“To comply with the 2050 [Paris Climate] target, the current stock of buildings would have to undergo upgrading work at a rate of 3% per annum but in reality we’re currently only seeing 1% of the stock being modernized in the biggest EU markets, i.e. France and Germany. This means we need to triple the pace of the transformation process.”
The 21 interviews for the ESSEC Cahier on business districts and offices post-pandemic also include perspectives from:
- Dominque Turcq, founder, Institut Boostzone (the Paris-based research & advisory centre). “It’s time to stop talking about the digital age, and to think about the post-digital age,” he says.
- Carlo Ratti, director of Senseable City Lab, MIT, Boston, who points out how the concept of the 15-minute city – developed by Professor Carlos Moreno, who is taking part in a separate MIPIM panel on the Green & Thriving Neighbourhood –better defines the “spatial scale of mixed-use neighbourhoods, and the role they play in composing the larger city”.
- Patrick Levy-Waitz, president, France Tiers-Lieux, who was appointed by the French government in 2018 to lead the national coworking study commission
- Xavier Musseau, president, Hines France and Ronen Journo, director of operations, Hines Europe. “Many buildings will have to be substantially refurbished to get back in the game and join the group of properties that will be considered by potential customers,” says Musseau in his interview. “This will drive a great dynamic, with buildings moving from one asset class to another where possible.”
- Eric Groven, head of the real estate division of retail banking in France, Société Générale. “It’s not that hard to visualize the city as a kind of shape-shifting living being that rebuilds itself on top of itself,” he says in his interview for the section Impact of the Covid crisis on the office property market.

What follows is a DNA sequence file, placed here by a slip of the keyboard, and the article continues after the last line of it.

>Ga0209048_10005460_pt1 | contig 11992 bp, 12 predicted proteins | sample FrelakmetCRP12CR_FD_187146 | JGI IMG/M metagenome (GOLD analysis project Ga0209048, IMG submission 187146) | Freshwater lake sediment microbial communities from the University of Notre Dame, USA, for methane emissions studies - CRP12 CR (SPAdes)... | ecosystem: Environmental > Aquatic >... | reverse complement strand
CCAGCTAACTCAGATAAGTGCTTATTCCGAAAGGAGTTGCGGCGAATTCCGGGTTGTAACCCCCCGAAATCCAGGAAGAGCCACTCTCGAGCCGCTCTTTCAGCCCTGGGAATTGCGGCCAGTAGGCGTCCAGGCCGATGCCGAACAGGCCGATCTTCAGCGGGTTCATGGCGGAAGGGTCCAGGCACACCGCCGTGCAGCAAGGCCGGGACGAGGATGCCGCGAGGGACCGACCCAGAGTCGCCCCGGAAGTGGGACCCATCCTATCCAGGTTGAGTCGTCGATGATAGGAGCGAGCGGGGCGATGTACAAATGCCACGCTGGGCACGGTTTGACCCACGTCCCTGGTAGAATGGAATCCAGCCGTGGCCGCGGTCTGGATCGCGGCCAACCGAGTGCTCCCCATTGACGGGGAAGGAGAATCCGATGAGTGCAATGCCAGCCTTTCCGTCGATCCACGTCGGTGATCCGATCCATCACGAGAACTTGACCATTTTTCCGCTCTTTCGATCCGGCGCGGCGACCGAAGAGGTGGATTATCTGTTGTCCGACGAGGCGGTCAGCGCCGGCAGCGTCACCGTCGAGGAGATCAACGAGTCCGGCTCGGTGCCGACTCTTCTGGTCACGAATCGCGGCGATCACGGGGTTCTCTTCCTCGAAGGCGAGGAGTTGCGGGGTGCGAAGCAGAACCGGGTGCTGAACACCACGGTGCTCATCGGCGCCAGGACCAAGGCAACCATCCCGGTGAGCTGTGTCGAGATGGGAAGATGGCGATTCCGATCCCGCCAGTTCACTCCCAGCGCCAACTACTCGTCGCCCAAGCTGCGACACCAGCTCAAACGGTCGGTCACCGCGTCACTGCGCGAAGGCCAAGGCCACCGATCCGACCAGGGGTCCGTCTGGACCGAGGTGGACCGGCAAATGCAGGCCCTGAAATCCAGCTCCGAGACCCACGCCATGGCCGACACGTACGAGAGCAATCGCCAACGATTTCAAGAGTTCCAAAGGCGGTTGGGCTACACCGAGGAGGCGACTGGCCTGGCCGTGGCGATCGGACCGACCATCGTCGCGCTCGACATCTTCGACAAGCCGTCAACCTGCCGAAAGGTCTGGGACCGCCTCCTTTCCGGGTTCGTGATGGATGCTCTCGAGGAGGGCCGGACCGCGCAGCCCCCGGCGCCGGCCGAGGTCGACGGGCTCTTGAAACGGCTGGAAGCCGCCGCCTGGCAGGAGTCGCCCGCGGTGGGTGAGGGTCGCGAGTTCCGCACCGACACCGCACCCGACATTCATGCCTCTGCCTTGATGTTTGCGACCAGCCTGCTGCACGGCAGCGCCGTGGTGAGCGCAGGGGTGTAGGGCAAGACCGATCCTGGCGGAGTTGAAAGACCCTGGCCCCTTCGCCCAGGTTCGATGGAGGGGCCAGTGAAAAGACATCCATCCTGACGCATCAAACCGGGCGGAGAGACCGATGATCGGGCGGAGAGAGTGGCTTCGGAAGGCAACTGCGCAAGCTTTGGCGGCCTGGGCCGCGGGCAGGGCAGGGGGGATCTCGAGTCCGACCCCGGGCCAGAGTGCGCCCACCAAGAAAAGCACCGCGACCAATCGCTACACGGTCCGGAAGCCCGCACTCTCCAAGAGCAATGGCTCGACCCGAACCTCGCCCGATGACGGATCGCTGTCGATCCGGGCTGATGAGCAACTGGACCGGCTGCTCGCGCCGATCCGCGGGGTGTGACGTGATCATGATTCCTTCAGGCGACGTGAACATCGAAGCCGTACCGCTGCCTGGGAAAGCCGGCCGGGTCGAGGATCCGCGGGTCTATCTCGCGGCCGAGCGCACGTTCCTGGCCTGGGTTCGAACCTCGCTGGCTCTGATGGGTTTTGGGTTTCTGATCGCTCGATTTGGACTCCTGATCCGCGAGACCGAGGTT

To give a Paris perspective, the views of Emmanuel Grégoire, deputy city mayor of Paris, and Pierre-Yves Guice of Paris La Défense are joined by those of: Antoine Derville, CEO, Colliers International France & Belgium; Patrick Ollier, president, Greater Paris Metropolis; and Jean-Luc Crochon, founder, Cro&Co Architecture, and designer of the 32-floor Trinity Tower in La Défense, which was finished mid-pandemic.
Finally for an international perspective, the Cahier turns not only to François Trausch, CEO, Allianz Real Estate, but also to: Nathalie Palladitcheff, president & CEO, Ivanhoé Cambridge, and Stéphane Villemain, vice-president – CSR, Ivanhoé Cambridge; Serge Fautré, CEO, AG Real Estate in Brussels; and Mahmoud Al Burai, vice president, the International Real Estate Federation, and director of the Middle East Cities Centre, Dubai.
Join us at MIPIM September edition, in person in Cannes or online.